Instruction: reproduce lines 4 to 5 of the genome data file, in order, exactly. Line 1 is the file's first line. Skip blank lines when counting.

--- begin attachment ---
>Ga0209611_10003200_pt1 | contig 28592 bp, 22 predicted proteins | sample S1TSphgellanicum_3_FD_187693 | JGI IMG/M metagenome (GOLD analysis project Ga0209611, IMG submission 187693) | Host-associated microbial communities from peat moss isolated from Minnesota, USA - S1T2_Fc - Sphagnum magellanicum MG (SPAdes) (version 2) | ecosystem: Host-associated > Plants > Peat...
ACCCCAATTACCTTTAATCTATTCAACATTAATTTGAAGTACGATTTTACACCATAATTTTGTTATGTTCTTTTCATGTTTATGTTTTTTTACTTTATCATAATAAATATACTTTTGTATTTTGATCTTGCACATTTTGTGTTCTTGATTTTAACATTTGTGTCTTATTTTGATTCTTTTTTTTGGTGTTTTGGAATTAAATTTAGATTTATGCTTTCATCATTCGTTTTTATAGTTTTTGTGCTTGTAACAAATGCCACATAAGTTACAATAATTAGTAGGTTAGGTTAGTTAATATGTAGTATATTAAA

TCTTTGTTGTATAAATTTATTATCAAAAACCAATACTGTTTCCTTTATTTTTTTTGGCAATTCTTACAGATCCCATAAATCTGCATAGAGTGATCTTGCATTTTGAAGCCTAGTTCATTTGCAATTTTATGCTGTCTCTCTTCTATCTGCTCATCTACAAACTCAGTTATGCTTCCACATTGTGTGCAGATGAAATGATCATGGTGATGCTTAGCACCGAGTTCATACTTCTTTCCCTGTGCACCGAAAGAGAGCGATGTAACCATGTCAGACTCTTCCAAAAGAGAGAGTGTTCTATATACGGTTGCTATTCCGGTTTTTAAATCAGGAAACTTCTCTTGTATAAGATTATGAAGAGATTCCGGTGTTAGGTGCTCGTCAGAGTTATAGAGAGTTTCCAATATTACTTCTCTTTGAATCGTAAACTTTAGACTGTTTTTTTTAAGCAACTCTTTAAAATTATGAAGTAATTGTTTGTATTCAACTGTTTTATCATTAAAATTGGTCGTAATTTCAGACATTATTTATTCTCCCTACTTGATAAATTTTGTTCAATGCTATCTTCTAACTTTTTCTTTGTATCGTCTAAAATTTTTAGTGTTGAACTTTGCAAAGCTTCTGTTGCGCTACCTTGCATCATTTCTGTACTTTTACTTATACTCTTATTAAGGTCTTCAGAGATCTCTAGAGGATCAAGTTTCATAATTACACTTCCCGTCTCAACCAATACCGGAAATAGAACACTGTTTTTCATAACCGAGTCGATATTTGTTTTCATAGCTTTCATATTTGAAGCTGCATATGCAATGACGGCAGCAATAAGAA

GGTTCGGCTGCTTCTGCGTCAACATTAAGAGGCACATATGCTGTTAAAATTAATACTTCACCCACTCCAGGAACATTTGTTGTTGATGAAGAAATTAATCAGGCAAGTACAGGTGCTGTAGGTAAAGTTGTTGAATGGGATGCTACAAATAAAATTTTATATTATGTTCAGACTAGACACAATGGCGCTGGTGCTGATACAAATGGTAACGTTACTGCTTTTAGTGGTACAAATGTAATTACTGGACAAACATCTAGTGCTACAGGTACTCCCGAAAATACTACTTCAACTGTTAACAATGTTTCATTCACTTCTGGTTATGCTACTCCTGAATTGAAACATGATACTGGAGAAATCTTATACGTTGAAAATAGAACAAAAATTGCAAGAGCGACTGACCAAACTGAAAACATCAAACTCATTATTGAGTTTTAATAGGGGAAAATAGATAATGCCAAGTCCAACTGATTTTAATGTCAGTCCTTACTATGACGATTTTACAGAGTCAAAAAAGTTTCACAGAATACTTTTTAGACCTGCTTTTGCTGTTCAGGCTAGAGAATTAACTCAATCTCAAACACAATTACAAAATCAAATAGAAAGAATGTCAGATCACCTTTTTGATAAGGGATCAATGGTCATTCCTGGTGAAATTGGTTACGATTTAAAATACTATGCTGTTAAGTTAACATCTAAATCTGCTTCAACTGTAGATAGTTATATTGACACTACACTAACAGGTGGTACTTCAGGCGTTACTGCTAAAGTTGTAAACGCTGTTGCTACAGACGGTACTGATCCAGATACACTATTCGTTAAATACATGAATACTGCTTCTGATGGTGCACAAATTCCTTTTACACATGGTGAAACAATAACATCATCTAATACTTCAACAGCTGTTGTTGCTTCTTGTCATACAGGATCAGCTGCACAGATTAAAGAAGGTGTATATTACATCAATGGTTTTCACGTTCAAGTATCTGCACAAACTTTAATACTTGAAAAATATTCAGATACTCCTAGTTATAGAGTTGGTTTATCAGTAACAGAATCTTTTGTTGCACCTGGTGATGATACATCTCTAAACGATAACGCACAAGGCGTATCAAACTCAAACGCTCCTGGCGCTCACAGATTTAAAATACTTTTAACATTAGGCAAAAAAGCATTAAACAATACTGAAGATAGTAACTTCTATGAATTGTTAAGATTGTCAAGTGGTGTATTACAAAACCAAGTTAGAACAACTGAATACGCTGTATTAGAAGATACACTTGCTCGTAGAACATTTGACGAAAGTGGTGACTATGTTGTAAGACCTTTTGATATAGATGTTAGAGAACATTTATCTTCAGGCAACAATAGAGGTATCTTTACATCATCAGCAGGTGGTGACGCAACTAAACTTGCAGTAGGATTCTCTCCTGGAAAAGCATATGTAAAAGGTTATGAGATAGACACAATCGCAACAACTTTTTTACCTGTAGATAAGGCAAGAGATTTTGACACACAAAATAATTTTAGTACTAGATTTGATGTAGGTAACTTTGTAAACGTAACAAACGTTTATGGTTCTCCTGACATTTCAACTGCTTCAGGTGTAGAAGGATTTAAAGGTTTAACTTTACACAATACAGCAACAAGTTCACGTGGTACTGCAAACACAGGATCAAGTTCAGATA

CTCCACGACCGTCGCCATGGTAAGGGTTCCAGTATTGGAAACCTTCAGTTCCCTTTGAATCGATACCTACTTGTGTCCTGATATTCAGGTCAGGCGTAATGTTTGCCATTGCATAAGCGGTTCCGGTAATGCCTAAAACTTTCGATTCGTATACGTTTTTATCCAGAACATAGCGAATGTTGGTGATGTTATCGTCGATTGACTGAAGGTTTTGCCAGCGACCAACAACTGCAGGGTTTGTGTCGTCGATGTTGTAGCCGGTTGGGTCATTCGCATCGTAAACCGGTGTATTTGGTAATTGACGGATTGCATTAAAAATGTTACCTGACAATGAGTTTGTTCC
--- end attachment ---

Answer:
GGTTCGGCTGCTTCTGCGTCAACATTAAGAGGCACATATGCTGTTAAAATTAATACTTCACCCACTCCAGGAACATTTGTTGTTGATGAAGAAATTAATCAGGCAAGTACAGGTGCTGTAGGTAAAGTTGTTGAATGGGATGCTACAAATAAAATTTTATATTATGTTCAGACTAGACACAATGGCGCTGGTGCTGATACAAATGGTAACGTTACTGCTTTTAGTGGTACAAATGTAATTACTGGACAAACATCTAGTGCTACAGGTACTCCCGAAAATACTACTTCAACTGTTAACAATGTTTCATTCACTTCTGGTTATGCTACTCCTGAATTGAAACATGATACTGGAGAAATCTTATACGTTGAAAATAGAACAAAAATTGCAAGAGCGACTGACCAAACTGAAAACATCAAACTCATTATTGAGTTTTAATAGGGGAAAATAGATAATGCCAAGTCCAACTGATTTTAATGTCAGTCCTTACTATGACGATTTTACAGAGTCAAAAAAGTTTCACAGAATACTTTTTAGACCTGCTTTTGCTGTTCAGGCTAGAGAATTAACTCAATCTCAAACACAATTACAAAATCAAATAGAAAGAATGTCAGATCACCTTTTTGATAAGGGATCAATGGTCATTCCTGGTGAAATTGGTTACGATTTAAAATACTATGCTGTTAAGTTAACATCTAAATCTGCTTCAACTGTAGATAGTTATATTGACACTACACTAACAGGTGGTACTTCAGGCGTTACTGCTAAAGTTGTAAACGCTGTTGCTACAGACGGTACTGATCCAGATACACTATTCGTTAAATACATGAATACTGCTTCTGATGGTGCACAAATTCCTTTTACACATGGTGAAACAATAACATCATCTAATACTTCAACAGCTGTTGTTGCTTCTTGTCATACAGGATCAGCTGCACAGATTAAAGAAGGTGTATATTACATCAATGGTTTTCACGTTCAAGTATCTGCACAAACTTTAATACTTGAAAAATATTCAGATACTCCTAGTTATAGAGTTGGTTTATCAGTAACAGAATCTTTTGTTGCACCTGGTGATGATACATCTCTAAACGATAACGCACAAGGCGTATCAAACTCAAACGCTCCTGGCGCTCACAGATTTAAAATACTTTTAACATTAGGCAAAAAAGCATTAAACAATACTGAAGATAGTAACTTCTATGAATTGTTAAGATTGTCAAGTGGTGTATTACAAAACCAAGTTAGAACAACTGAATACGCTGTATTAGAAGATACACTTGCTCGTAGAACATTTGACGAAAGTGGTGACTATGTTGTAAGACCTTTTGATATAGATGTTAGAGAACATTTATCTTCAGGCAACAATAGAGGTATCTTTACATCATCAGCAGGTGGTGACGCAACTAAACTTGCAGTAGGATTCTCTCCTGGAAAAGCATATGTAAAAGGTTATGAGATAGACACAATCGCAACAACTTTTTTACCTGTAGATAAGGCAAGAGATTTTGACACACAAAATAATTTTAGTACTAGATTTGATGTAGGTAACTTTGTAAACGTAACAAACGTTTATGGTTCTCCTGACATTTCAACTGCTTCAGGTGTAGAAGGATTTAAAGGTTTAACTTTACACAATACAGCAACAAGTTCACGTGGTACTGCAAACACAGGATCAAGTTCAGATA

CTCCACGACCGTCGCCATGGTAAGGGTTCCAGTATTGGAAACCTTCAGTTCCCTTTGAATCGATACCTACTTGTGTCCTGATATTCAGGTCAGGCGTAATGTTTGCCATTGCATAAGCGGTTCCGGTAATGCCTAAAACTTTCGATTCGTATACGTTTTTATCCAGAACATAGCGAATGTTGGTGATGTTATCGTCGATTGACTGAAGGTTTTGCCAGCGACCAACAACTGCAGGGTTTGTGTCGTCGATGTTGTAGCCGGTTGGGTCATTCGCATCGTAAACCGGTGTATTTGGTAATTGACGGATTGCATTAAAAATGTTACCTGACAATGAGTTTGTTCC